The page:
This is probably the meal we are making most often at our house right now. It all started back when Trey and I both got sick about two months ago. I was way more sick, not that it’s a competition. 🙂 Anyway, we got into a ramen habit. This was Trey’s idea, and it was genius. Warm, salty, brothy soup with comforting noodles floating among a few vegetables—sounds perfect basically anytime it’s cold outside, but it especially hits the spot when you’re not feeling well.
Of course, when you don’t feel well, or if you are getting home late from work and feel pressed for time, then it can be easy to reach for a packet of instant ramen noodles. Honestly I think part of the appeal for me is it’s something I ate in high school and college a lot, so there’s a nostalgia factor going on. But man, there’s pretty much ZERO nutrition in a meal like that. Which is no good if you plan to eat it often.
So this is my homemade hack version. It’s way better for you since it’s quickly made from scratch and actually contains real foods like spinach, garlic and ginger. But it’s still super fast to make, and you can totally customize based on what veggies you have on hand.
1 tablespoon sesame oil
4-5 cloves of garlic, minced
2-3 teaspoons peeled, chopped ginger (probably about 1/3 of what is pictured above)
1/2 oz dried mushrooms (I really like porcini but shiitake are great too)
4 cups vegetable or fish stock (low sodium is preferred here)
1/2 to 1 cup water
1-2 tablespoons soy sauce
1 tablespoon miso paste
4 oz Chinese noodles (usually sold in 8 oz packages, so you get two meals out of it)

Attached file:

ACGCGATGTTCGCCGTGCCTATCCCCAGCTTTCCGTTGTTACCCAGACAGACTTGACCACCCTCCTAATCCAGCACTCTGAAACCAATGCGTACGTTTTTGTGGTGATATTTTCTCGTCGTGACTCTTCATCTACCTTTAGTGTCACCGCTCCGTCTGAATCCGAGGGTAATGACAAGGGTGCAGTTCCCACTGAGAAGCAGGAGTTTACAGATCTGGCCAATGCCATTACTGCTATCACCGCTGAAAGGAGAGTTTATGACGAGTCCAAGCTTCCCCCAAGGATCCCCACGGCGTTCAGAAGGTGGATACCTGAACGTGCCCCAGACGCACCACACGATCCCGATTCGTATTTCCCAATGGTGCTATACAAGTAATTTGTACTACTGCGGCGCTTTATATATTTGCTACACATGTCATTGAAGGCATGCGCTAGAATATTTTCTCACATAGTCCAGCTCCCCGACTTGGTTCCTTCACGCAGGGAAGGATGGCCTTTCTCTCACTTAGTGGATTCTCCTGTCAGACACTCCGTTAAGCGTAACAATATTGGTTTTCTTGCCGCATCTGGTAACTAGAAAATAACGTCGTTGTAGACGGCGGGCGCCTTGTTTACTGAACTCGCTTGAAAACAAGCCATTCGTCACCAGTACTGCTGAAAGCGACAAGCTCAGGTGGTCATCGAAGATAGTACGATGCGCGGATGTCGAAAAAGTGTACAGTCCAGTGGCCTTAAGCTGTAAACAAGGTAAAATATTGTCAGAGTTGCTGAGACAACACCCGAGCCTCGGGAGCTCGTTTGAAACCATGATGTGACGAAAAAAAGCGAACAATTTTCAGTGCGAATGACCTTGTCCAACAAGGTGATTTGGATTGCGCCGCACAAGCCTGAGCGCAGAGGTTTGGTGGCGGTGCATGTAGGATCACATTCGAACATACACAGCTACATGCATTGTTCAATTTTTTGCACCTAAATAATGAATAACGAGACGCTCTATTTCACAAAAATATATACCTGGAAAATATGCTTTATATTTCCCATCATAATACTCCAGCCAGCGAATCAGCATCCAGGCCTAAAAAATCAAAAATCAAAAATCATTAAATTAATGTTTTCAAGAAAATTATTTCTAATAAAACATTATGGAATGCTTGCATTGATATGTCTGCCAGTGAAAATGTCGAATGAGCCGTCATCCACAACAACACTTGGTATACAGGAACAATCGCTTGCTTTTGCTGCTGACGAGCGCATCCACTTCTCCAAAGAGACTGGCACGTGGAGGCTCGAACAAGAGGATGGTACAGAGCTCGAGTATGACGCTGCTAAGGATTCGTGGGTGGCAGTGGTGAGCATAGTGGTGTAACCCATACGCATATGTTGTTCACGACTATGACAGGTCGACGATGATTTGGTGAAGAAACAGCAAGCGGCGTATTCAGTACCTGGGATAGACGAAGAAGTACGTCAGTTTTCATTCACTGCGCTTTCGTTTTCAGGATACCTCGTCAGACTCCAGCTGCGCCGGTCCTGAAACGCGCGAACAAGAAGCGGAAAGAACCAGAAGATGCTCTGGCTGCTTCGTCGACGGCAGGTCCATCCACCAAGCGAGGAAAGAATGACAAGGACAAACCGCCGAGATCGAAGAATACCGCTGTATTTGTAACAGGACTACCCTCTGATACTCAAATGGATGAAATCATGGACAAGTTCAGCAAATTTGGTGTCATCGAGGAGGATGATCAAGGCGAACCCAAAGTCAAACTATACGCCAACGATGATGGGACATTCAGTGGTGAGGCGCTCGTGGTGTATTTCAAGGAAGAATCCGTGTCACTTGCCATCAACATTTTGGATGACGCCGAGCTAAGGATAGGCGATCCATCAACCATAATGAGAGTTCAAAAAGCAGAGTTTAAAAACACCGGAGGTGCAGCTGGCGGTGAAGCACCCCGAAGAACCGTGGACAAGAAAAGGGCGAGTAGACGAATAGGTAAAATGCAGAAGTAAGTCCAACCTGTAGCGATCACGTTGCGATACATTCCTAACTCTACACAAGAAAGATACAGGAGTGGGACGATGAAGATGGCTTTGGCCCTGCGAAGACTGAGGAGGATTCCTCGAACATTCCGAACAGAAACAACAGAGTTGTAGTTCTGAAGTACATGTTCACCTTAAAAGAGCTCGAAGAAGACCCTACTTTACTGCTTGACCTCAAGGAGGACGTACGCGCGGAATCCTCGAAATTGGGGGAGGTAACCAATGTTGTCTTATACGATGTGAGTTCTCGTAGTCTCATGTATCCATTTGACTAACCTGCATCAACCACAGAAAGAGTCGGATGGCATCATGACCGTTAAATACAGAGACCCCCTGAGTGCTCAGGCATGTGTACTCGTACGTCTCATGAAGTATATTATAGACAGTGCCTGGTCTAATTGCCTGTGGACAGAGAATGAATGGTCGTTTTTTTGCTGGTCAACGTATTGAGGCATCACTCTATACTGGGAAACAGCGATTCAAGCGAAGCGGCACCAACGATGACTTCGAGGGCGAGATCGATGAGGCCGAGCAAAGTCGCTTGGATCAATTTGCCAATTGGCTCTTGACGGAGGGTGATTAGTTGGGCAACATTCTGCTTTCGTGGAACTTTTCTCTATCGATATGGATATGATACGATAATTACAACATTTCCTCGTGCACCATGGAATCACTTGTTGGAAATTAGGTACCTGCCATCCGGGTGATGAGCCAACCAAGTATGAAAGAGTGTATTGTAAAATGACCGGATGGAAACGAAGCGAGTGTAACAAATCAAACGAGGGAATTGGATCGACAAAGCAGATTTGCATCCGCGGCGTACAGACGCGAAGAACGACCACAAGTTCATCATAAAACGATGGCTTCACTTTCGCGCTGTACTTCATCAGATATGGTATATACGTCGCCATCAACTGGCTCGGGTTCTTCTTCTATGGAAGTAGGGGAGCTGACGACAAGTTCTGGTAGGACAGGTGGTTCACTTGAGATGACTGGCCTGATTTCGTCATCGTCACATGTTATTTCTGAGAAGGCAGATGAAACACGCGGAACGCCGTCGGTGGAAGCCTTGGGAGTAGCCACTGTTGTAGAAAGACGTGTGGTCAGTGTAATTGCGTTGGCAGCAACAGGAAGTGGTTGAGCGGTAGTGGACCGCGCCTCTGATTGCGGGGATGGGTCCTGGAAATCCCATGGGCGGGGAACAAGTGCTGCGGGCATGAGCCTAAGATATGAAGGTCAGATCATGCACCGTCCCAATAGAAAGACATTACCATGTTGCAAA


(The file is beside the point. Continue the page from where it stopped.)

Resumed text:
1 cup packed spinach
1-2 tablespoons chopped green onion
1/8 to 1/4 teaspoon red pepper flakes (optional, but do it)
First sauté the garlic and ginger in the sesame oil in a large pot over medium/high heat for 3-4 minutes until very fragrant. Add the stock, water and mushrooms. Reduce the heat to low/medium. Stir in the miso paste and soy sauce. I usually start with 1 tablespoon soy sauce here and I’ll taste toward the end and add more if I think it needs it. Cover and let that cook for 4-5 minutes. This will soften the mushrooms a great deal.
Uncover, turn up the heat and add in the noodles. These will cook pretty quickly, usually in 4-5 minutes. Towards the end of this cook time, toss in the spinach and green onions. You can totally change out the spinach here for chopped kale or bok choy. You could also choose to add more veggies like matchstick carrots, bean sprouts or corn (among other things). Taste and add more soy sauce or the red pepper flakes if you want to add some heat.
Serve immediately as the noodles will continue to soak up stock. You can serve this alongside some hot tea, or, if you’re trying to show off for friends, some hot sake. (I did this last month, so I’m sort of just making fun of myself here—thanks for bearing with me). There are SO many ways you can change it up to make it your own. This is just how we make it most often right now. Thanks for letting me share! xo. Emma
Note: If you want to enjoy this as part of the Weekday Weekend Challenge replace the Chinese noodles (usually made with white flour but check the package as I haven’t seen every brand out there) with soba (buckwheat) noodles or angel hair whole wheat pasta. You may need to cook the noodles for slightly longer if you make this change, so just check them before proceeding with the recipe above.
Credits // Author and Photography: Emma Chapman. Photos edited with A Beautiful Mess actions.